The authors describe the previously unreported occurrence of thoracolumbar subdural hematoma (SDH) resulting from nonaccidental trauma and emphasize the need for a complete and thorough neurological, physical, and radiological examination in all cases of suspected nonaccidental trauma.
A 4-month-old male infant presented to the authors' Level 1 pediatric trauma center in respiratory arrest. According to the family, he had been previously healthy with a 1-day history of fussiness and irritability. While with one of the parents, the patient was noted to be apneic and had been shaken in 2 separate episodes in an attempt to stimulate respiration. Emergency services personnel intubated the child's trachea and transported him to the hospital. On arrival in the emergency department, the child was unresponsive and exhibited signs of myelopathy. A CT scan of his head demonstrated SDH and subarachnoid hemorrhage. Magnetic resonance imaging of the spine demonstrated an SDH dorsal to the spinal cord with some mass effect on the conus medullaris and descending nerve roots. The patient underwent emergency T-12 to L-3 laminotomies, evacuation of the hematoma, and laminoplasty.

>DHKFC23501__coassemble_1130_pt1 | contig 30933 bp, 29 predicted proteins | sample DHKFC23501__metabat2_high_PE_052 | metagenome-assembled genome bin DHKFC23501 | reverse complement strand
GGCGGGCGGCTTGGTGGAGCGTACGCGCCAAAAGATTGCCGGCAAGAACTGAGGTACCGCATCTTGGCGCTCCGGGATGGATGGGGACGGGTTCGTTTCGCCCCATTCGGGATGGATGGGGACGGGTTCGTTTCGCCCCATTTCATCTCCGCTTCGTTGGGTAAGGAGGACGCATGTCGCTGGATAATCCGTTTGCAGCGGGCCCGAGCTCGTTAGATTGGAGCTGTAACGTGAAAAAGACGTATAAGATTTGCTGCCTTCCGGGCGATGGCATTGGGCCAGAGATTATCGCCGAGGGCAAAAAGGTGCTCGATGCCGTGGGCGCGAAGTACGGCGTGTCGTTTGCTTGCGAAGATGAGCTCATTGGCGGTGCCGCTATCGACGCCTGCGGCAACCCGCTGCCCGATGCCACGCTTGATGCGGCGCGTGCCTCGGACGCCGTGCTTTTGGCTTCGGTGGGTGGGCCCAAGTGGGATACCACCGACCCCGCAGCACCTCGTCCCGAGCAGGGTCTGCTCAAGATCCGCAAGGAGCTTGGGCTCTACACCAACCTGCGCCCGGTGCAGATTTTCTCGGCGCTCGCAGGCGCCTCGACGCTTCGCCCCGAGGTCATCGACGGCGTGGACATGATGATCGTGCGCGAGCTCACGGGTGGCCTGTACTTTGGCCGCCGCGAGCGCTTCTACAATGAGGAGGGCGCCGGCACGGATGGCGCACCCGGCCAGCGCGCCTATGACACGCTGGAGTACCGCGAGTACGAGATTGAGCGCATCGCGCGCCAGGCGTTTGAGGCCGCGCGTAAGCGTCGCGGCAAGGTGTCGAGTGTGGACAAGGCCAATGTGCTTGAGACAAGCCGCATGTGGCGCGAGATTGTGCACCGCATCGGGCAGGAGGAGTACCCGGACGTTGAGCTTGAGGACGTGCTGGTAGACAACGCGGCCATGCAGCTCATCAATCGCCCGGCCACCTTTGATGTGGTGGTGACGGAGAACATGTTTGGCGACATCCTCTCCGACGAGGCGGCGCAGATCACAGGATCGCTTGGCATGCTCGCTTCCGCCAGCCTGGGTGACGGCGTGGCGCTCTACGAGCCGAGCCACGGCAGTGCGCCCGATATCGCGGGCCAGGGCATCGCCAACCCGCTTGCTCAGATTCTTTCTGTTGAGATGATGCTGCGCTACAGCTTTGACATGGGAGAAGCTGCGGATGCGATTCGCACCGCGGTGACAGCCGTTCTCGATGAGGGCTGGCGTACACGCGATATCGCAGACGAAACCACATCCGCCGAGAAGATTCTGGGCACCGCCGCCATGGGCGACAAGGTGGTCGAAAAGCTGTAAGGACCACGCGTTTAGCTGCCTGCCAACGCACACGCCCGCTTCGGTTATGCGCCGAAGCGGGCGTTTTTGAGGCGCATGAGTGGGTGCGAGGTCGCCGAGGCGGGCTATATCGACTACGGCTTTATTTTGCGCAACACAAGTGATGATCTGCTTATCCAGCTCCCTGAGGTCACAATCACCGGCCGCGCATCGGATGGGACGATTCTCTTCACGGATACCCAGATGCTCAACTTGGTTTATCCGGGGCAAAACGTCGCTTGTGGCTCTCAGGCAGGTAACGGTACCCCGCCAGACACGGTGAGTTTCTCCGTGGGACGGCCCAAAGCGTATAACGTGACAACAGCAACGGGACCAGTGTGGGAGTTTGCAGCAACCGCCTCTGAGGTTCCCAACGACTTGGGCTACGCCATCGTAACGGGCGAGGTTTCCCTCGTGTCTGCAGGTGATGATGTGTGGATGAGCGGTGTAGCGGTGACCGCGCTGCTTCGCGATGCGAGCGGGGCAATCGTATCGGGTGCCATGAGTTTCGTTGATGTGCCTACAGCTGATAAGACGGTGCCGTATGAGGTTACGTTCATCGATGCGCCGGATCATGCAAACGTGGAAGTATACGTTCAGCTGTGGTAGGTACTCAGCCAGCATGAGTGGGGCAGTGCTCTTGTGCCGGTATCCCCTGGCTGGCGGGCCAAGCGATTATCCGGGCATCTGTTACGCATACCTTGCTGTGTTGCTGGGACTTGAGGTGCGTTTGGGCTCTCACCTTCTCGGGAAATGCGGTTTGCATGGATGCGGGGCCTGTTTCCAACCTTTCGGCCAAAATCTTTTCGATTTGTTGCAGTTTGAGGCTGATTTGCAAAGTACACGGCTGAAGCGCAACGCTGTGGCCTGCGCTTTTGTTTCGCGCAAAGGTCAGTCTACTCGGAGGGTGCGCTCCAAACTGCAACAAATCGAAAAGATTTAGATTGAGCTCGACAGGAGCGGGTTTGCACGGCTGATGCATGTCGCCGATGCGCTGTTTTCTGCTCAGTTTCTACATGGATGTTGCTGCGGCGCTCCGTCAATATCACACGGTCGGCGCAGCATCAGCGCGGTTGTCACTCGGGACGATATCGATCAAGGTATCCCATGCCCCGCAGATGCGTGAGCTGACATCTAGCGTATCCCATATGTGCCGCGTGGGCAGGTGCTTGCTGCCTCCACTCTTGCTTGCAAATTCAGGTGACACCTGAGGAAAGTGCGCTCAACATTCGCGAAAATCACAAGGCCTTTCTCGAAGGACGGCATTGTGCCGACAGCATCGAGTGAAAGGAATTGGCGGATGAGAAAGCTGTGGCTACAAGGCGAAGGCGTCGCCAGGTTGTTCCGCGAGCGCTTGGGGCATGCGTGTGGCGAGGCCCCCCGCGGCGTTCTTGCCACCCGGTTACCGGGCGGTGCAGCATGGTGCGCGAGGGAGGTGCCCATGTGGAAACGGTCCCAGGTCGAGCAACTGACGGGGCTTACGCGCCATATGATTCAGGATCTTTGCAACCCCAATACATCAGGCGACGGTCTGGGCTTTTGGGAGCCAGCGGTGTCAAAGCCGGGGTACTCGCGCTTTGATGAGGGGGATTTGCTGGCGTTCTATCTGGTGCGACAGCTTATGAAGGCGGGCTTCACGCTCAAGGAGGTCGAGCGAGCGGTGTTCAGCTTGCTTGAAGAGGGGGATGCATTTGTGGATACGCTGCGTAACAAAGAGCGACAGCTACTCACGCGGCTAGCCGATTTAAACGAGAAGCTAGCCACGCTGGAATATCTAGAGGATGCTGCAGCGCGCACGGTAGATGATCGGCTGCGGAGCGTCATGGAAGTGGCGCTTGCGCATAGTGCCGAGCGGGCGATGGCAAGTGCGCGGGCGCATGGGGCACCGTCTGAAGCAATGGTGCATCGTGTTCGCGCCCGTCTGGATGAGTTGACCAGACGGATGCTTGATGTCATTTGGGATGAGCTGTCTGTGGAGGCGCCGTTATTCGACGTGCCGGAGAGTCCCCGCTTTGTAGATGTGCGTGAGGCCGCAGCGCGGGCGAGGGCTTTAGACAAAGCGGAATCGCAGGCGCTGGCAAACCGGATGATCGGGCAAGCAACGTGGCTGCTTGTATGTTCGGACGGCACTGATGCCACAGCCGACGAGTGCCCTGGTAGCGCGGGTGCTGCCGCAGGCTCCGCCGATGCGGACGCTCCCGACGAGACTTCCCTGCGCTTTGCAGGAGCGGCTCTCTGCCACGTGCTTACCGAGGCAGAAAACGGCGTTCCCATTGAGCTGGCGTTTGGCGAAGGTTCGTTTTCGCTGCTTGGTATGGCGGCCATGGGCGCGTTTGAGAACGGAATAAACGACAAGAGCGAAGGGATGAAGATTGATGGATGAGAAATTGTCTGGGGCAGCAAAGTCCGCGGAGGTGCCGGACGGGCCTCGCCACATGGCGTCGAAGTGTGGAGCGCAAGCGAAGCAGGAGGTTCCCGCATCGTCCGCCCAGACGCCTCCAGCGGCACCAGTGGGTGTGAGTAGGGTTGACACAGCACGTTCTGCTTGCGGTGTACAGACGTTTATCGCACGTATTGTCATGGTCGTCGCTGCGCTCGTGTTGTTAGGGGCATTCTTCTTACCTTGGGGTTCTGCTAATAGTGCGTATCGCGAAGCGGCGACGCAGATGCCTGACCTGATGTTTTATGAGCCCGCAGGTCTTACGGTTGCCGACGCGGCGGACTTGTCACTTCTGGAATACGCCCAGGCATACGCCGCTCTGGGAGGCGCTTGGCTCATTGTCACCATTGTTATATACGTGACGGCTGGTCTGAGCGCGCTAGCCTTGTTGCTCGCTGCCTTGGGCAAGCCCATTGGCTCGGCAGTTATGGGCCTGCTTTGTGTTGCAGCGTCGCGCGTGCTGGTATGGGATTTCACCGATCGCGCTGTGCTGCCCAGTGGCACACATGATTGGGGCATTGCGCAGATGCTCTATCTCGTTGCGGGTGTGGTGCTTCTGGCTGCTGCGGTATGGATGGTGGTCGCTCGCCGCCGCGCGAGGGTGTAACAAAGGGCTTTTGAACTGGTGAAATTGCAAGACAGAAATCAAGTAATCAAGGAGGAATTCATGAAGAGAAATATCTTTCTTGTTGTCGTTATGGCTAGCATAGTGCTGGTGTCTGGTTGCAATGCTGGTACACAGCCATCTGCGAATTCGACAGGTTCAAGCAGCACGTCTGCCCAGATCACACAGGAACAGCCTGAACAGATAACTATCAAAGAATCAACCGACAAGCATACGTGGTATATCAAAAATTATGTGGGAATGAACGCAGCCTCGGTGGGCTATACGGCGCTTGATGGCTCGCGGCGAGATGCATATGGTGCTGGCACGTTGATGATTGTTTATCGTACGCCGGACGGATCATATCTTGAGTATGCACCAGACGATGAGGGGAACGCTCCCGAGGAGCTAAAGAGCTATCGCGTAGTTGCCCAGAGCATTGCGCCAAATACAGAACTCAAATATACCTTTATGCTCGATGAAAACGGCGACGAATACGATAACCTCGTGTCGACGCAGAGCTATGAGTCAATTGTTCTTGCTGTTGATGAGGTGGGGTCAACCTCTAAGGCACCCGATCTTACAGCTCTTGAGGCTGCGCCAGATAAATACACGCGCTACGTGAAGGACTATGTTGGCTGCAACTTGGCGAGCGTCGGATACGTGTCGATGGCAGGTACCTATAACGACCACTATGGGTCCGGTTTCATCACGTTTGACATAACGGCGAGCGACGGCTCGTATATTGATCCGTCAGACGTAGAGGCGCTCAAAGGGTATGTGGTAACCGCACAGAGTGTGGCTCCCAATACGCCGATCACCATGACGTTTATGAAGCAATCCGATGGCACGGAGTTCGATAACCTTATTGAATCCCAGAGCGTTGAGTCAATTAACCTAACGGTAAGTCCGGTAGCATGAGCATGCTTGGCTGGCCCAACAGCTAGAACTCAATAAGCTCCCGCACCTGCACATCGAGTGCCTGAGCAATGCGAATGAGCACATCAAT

The rigid nature of the rib cage provides a point of fixation around which the thoracolumbar spine can hyperflex and hyperextend when shaken, resulting in severe injury to the bony, vascular, and neural elements of the spine.